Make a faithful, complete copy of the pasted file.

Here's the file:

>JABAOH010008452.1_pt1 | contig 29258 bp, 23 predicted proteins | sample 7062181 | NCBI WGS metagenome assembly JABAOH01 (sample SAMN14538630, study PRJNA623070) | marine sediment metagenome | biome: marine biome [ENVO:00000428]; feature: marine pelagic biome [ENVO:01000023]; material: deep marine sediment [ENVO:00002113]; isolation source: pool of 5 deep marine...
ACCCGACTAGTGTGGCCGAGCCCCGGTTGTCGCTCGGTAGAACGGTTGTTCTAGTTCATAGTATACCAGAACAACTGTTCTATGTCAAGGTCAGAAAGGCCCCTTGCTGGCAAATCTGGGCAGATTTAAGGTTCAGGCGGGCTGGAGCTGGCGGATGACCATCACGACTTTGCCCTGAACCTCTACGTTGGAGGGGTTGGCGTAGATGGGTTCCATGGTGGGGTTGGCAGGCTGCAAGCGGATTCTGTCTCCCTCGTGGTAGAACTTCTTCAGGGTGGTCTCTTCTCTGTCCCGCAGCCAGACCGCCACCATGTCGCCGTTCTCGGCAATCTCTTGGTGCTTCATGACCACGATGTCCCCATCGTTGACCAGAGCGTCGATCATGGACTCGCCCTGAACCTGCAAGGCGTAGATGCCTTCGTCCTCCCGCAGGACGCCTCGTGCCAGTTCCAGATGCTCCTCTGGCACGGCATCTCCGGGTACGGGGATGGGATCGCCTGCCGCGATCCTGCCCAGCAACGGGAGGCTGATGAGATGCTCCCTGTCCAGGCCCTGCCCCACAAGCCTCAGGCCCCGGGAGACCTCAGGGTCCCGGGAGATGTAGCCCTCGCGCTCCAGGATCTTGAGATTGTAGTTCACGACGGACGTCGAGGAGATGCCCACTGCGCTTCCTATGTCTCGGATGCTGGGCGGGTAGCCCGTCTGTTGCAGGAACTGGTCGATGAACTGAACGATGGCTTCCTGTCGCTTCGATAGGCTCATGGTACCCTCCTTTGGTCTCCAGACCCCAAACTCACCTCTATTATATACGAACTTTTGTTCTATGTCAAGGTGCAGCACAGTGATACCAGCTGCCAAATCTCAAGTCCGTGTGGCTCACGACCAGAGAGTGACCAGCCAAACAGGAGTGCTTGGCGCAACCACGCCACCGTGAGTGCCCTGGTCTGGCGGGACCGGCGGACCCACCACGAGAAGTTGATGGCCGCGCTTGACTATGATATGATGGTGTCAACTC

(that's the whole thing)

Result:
>JABAOH010008452.1_pt1 | contig 29258 bp, 23 predicted proteins | sample 7062181 | NCBI WGS metagenome assembly JABAOH01 (sample SAMN14538630, study PRJNA623070) | marine sediment metagenome | biome: marine biome [ENVO:00000428]; feature: marine pelagic biome [ENVO:01000023]; material: deep marine sediment [ENVO:00002113]; isolation source: pool of 5 deep marine...
ACCCGACTAGTGTGGCCGAGCCCCGGTTGTCGCTCGGTAGAACGGTTGTTCTAGTTCATAGTATACCAGAACAACTGTTCTATGTCAAGGTCAGAAAGGCCCCTTGCTGGCAAATCTGGGCAGATTTAAGGTTCAGGCGGGCTGGAGCTGGCGGATGACCATCACGACTTTGCCCTGAACCTCTACGTTGGAGGGGTTGGCGTAGATGGGTTCCATGGTGGGGTTGGCAGGCTGCAAGCGGATTCTGTCTCCCTCGTGGTAGAACTTCTTCAGGGTGGTCTCTTCTCTGTCCCGCAGCCAGACCGCCACCATGTCGCCGTTCTCGGCAATCTCTTGGTGCTTCATGACCACGATGTCCCCATCGTTGACCAGAGCGTCGATCATGGACTCGCCCTGAACCTGCAAGGCGTAGATGCCTTCGTCCTCCCGCAGGACGCCTCGTGCCAGTTCCAGATGCTCCTCTGGCACGGCATCTCCGGGTACGGGGATGGGATCGCCTGCCGCGATCCTGCCCAGCAACGGGAGGCTGATGAGATGCTCCCTGTCCAGGCCCTGCCCCACAAGCCTCAGGCCCCGGGAGACCTCAGGGTCCCGGGAGATGTAGCCCTCGCGCTCCAGGATCTTGAGATTGTAGTTCACGACGGACGTCGAGGAGATGCCCACTGCGCTTCCTATGTCTCGGATGCTGGGCGGGTAGCCCGTCTGTTGCAGGAACTGGTCGATGAACTGAACGATGGCTTCCTGTCGCTTCGATAGGCTCATGGTACCCTCCTTTGGTCTCCAGACCCCAAACTCACCTCTATTATATACGAACTTTTGTTCTATGTCAAGGTGCAGCACAGTGATACCAGCTGCCAAATCTCAAGTCCGTGTGGCTCACGACCAGAGAGTGACCAGCCAAACAGGAGTGCTTGGCGCAACCACGCCACCGTGAGTGCCCTGGTCTGGCGGGACCGGCGGACCCACCACGAGAAGTTGATGGCCGCGCTTGACTATGATATGATGGTGTCAACTC